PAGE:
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Giving Kids a Head Start: Vilmarie Sostre-Lamb’s Story
Published in 2014
Vilmarie Sostre-Lamb remembers the day that Multiple Sclerosis (MS) came into her life with no warning and no indication of leaving. The energetic 26-year-old worked in retail and spent a lot of time on her feet. So when she experienced sudden fatigue, numbness and discomfort in her legs one morning, she thought she just needed some rest. But the strange feelings came back. Blurred vision and vertigo were added to the litany of unpredictable symptoms that were part of the intermittent attacks she experienced. It felt like her body was hit by a storm system. In fact, Vilmarie was dealing with a neurological storm; one that had been forming for years. She had no idea what was happening to her. After consulting several doctors, she learned about the two letters that would change her life.
MS: A Persistent Presence
MS is a disease of the central nervous system that interrupts the flow of information between the brain and the body. Its cause is unknown and there is no cure. Vilmarie did not know whether her symptoms would be limited to numbness and fatigue, or progress to a point where she would lose the use of her limbs, her balance or her vision. She tried not to think about it. But symptoms showed up more frequently, coming and going for no known reason. Unpredictable episodes became persistent, and interfered with work.
In 2003, Vilmarie began receiving Social Security Disability Insurance (SSDI) while she sought treatment. At first, she was grateful to have a chance to focus on managing her condition while she devoted time to caring for her two young children. But in time, Vilmarie began to feel isolated. Episodes became more severe. She suffered permanent damage to her vision, and to her left leg.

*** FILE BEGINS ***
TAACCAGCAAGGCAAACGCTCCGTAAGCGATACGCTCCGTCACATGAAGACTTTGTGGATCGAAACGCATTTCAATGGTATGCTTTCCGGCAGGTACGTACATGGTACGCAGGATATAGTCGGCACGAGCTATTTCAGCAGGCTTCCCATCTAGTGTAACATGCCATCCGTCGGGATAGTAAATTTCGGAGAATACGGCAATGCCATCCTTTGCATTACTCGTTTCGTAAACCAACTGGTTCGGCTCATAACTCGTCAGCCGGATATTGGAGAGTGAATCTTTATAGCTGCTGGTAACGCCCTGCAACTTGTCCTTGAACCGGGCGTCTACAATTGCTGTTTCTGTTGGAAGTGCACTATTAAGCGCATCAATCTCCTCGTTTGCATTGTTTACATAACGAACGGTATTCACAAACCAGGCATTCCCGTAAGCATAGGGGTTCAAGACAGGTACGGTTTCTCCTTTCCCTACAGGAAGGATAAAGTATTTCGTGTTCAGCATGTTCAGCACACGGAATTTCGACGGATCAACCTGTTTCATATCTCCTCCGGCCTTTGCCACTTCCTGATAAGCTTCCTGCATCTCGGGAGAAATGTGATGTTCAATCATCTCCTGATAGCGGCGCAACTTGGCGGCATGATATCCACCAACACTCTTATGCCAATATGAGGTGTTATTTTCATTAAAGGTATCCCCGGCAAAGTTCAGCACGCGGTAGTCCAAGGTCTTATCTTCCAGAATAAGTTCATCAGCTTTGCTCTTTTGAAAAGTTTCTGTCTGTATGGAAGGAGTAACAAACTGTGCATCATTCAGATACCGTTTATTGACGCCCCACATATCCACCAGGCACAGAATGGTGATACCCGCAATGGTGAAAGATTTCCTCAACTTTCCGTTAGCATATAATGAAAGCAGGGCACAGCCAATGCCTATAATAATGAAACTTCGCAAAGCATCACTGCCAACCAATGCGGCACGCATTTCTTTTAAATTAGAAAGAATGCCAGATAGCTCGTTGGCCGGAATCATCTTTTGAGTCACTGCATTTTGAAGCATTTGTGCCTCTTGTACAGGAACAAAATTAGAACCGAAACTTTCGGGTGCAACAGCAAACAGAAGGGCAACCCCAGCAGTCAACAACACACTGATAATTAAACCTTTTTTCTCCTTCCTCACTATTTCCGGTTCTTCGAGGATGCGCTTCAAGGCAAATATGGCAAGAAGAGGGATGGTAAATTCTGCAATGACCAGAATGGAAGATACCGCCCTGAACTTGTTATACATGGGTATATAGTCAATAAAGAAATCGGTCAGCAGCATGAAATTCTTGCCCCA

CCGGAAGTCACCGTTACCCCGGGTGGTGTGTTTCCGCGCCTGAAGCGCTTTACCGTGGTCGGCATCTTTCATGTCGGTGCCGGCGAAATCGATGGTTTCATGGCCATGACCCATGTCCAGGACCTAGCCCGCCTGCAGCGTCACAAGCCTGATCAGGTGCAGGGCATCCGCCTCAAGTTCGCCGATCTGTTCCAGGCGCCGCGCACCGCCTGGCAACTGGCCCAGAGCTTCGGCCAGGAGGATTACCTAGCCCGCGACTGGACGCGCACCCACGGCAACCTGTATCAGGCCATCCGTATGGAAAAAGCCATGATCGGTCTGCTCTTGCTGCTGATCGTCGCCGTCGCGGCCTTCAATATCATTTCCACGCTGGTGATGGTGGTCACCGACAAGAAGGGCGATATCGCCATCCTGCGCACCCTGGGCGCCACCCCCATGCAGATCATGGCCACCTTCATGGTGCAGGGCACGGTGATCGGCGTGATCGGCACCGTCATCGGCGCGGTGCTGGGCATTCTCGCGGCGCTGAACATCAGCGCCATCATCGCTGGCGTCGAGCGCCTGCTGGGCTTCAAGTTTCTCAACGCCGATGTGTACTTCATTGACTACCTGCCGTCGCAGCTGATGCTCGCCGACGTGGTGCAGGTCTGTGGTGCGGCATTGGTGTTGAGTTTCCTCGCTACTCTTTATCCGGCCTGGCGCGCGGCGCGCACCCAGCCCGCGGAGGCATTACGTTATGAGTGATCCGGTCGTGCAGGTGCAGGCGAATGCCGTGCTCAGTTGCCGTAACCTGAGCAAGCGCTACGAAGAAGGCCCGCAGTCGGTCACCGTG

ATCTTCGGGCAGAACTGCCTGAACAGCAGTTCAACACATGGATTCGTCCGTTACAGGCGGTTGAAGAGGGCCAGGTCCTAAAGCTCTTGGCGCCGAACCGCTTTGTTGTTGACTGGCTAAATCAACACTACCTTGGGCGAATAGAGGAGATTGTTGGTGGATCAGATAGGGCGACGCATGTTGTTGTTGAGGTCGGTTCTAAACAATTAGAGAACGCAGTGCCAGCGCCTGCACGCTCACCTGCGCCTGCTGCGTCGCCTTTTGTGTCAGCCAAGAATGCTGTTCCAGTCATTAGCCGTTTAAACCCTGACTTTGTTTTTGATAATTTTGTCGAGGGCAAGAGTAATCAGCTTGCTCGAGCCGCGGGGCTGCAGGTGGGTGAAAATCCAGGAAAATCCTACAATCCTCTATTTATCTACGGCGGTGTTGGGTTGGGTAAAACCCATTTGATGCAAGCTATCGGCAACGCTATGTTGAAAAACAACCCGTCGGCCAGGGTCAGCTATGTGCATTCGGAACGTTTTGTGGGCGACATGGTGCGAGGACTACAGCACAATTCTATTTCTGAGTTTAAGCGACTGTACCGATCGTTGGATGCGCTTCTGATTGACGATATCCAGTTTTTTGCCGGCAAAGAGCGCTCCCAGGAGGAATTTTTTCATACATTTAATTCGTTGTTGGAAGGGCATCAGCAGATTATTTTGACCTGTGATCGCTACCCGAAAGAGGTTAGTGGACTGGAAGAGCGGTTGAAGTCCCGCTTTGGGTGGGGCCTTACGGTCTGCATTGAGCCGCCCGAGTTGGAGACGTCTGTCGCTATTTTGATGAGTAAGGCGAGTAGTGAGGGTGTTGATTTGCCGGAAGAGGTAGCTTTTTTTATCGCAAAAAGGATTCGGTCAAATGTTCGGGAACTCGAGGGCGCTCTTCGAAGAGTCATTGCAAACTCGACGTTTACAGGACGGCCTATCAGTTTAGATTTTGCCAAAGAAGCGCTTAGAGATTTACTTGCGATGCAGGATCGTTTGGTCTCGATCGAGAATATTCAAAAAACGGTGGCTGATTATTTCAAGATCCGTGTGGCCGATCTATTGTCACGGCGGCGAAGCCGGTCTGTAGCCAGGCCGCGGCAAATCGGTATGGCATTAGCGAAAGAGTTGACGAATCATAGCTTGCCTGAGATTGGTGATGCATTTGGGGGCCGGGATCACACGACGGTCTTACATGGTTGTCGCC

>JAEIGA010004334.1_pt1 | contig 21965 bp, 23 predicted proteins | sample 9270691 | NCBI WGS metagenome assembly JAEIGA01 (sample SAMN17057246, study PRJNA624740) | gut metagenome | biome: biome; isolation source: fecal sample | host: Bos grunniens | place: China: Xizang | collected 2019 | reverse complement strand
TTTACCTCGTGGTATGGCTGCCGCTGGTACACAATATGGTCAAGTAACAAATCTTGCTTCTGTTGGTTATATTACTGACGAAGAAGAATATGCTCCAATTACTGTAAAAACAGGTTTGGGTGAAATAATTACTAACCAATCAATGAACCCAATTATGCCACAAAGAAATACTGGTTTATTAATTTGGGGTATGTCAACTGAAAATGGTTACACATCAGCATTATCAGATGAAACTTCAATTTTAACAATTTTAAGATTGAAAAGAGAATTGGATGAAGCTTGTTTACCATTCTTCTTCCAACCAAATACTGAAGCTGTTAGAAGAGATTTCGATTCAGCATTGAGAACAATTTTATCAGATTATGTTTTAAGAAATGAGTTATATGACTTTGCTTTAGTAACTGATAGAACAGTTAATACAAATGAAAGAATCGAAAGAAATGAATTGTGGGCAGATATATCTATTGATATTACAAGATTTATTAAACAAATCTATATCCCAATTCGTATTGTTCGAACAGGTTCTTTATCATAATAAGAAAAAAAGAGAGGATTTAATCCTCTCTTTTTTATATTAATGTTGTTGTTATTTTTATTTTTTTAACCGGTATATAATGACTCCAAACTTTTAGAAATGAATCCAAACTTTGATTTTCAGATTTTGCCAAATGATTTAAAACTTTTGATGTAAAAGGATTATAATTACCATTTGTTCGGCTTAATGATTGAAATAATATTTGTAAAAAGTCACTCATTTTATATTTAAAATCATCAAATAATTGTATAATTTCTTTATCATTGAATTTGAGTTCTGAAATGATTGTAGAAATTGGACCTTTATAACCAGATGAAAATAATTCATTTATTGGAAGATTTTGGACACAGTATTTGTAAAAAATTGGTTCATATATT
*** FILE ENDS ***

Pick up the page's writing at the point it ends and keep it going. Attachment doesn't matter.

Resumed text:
“While I was home, I relapsed more frequently,” she recalls. “My emotional state was impacted badly, causing me several depressions.”
Vilmarie’s sense of isolation was not helping. She believed that if she did something to support her mental health, better physical health would more likely follow. “To feel better, I needed to feel useful and productive,” she says. “I knew that going back to work and being professionally engaged could help improve my health overall....”
Vilmarie is a devoted parent with a unique understanding of what it takes to help children learn. Before her diagnosis, she wanted to become a teacher. She earned a bachelor’s degree in education, had the skills to make this dream come true, and was ready to apply them. But the progressive nature of MS was a real concern. Vilmarie felt as if her body had turned on her. There was no way of knowing how much worse things would get. She worried about the damage to her leg and her vision. Her fears about losing mobility or becoming blind affected her confidence about re-entering the workforce.
While Vilmarie was ready to explore work, she needed help understanding the risks and rewards connected with employment. When she received a letter in the mail from Social Security about the Ticket to Work program, she called the toll-free phone number provided to learn more.